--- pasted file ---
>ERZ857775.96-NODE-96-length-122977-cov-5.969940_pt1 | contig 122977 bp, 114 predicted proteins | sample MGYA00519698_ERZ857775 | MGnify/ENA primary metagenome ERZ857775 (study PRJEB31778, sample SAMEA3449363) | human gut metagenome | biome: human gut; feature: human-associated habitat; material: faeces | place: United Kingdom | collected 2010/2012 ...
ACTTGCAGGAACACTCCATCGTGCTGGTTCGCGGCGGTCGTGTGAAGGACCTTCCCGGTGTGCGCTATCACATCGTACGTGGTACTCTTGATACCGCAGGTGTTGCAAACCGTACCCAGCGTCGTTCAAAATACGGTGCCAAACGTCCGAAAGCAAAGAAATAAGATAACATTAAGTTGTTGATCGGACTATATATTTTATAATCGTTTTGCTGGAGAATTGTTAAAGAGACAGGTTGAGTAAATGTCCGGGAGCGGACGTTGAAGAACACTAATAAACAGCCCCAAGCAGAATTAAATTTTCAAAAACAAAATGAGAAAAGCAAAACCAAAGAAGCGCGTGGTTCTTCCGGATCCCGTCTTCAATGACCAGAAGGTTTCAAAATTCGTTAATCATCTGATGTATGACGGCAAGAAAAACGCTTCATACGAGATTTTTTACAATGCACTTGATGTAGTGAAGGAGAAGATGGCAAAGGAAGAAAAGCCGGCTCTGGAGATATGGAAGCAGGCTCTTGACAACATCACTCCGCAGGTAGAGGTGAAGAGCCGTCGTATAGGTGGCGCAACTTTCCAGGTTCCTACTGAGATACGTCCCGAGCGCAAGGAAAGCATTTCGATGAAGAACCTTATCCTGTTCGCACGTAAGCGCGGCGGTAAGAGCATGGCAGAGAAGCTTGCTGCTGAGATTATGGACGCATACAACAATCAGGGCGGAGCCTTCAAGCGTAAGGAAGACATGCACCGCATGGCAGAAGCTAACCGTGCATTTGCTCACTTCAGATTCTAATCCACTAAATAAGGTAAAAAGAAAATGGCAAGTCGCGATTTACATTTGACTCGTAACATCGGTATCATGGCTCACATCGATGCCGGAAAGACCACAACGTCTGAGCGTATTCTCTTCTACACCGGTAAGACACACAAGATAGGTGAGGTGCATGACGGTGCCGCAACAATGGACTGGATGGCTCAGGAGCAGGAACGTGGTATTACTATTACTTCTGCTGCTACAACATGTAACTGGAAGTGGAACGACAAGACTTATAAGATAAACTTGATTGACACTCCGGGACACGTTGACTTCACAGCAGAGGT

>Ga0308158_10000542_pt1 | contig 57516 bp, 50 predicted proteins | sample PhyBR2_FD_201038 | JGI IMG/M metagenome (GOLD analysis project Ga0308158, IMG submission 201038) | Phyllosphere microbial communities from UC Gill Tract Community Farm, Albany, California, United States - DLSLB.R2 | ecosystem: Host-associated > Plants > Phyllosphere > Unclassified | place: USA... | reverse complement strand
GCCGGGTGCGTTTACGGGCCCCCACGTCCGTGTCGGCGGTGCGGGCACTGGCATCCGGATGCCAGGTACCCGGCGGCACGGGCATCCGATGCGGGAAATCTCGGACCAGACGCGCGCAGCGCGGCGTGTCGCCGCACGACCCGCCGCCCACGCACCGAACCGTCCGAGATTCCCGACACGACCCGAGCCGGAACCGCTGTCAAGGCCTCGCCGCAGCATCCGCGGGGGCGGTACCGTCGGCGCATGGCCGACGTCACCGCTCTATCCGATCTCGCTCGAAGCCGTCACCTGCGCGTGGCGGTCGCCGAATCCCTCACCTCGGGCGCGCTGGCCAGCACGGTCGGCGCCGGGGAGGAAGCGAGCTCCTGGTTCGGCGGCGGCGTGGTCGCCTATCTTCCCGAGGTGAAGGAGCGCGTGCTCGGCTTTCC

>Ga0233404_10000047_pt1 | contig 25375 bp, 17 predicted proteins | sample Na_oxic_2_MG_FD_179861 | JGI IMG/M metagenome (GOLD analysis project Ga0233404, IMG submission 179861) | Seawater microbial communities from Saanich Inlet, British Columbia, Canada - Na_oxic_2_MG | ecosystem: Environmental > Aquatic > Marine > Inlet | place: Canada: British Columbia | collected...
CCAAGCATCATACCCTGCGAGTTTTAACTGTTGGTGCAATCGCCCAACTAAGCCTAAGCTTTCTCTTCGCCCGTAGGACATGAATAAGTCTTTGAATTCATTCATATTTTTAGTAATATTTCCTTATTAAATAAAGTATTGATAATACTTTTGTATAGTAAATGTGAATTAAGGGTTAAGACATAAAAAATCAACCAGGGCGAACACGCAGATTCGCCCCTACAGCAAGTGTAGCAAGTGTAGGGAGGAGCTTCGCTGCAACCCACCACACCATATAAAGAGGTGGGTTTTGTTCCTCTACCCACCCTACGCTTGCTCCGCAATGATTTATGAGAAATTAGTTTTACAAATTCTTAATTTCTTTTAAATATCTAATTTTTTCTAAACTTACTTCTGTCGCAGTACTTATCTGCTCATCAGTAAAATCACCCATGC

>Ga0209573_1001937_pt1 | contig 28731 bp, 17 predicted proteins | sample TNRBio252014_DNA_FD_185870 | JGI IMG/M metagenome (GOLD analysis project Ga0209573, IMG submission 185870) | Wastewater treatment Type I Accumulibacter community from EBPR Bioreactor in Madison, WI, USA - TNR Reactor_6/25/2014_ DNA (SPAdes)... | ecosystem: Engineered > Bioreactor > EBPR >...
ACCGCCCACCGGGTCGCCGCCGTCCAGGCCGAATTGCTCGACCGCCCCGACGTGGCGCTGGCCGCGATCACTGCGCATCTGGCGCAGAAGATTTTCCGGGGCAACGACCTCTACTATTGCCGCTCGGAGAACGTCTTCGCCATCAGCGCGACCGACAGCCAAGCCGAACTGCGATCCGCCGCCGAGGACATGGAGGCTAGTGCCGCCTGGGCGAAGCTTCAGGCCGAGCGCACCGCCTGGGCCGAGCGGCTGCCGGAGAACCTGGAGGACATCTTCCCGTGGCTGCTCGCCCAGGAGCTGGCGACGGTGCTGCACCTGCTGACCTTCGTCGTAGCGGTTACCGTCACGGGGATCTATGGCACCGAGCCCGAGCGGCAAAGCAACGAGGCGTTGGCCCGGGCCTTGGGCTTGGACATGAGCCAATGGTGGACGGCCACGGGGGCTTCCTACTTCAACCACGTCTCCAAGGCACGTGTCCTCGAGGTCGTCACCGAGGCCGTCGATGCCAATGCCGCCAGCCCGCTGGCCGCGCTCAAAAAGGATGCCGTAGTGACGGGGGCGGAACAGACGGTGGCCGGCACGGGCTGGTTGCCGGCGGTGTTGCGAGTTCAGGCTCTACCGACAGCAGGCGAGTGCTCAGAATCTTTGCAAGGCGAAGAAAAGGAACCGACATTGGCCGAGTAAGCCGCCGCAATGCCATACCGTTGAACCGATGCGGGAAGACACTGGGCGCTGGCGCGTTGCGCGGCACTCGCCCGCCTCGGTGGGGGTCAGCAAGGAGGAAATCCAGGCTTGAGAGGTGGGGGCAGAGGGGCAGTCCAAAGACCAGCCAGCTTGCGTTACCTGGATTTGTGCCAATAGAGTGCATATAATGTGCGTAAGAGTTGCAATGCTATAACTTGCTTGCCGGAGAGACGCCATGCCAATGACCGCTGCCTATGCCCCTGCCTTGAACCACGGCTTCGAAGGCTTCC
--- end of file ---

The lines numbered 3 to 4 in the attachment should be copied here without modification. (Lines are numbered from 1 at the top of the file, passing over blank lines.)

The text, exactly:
>Ga0308158_10000542_pt1 | contig 57516 bp, 50 predicted proteins | sample PhyBR2_FD_201038 | JGI IMG/M metagenome (GOLD analysis project Ga0308158, IMG submission 201038) | Phyllosphere microbial communities from UC Gill Tract Community Farm, Albany, California, United States - DLSLB.R2 | ecosystem: Host-associated > Plants > Phyllosphere > Unclassified | place: USA... | reverse complement strand
GCCGGGTGCGTTTACGGGCCCCCACGTCCGTGTCGGCGGTGCGGGCACTGGCATCCGGATGCCAGGTACCCGGCGGCACGGGCATCCGATGCGGGAAATCTCGGACCAGACGCGCGCAGCGCGGCGTGTCGCCGCACGACCCGCCGCCCACGCACCGAACCGTCCGAGATTCCCGACACGACCCGAGCCGGAACCGCTGTCAAGGCCTCGCCGCAGCATCCGCGGGGGCGGTACCGTCGGCGCATGGCCGACGTCACCGCTCTATCCGATCTCGCTCGAAGCCGTCACCTGCGCGTGGCGGTCGCCGAATCCCTCACCTCGGGCGCGCTGGCCAGCACGGTCGGCGCCGGGGAGGAAGCGAGCTCCTGGTTCGGCGGCGGCGTGGTCGCCTATCTTCCCGAGGTGAAGGAGCGCGTGCTCGGCTTTCC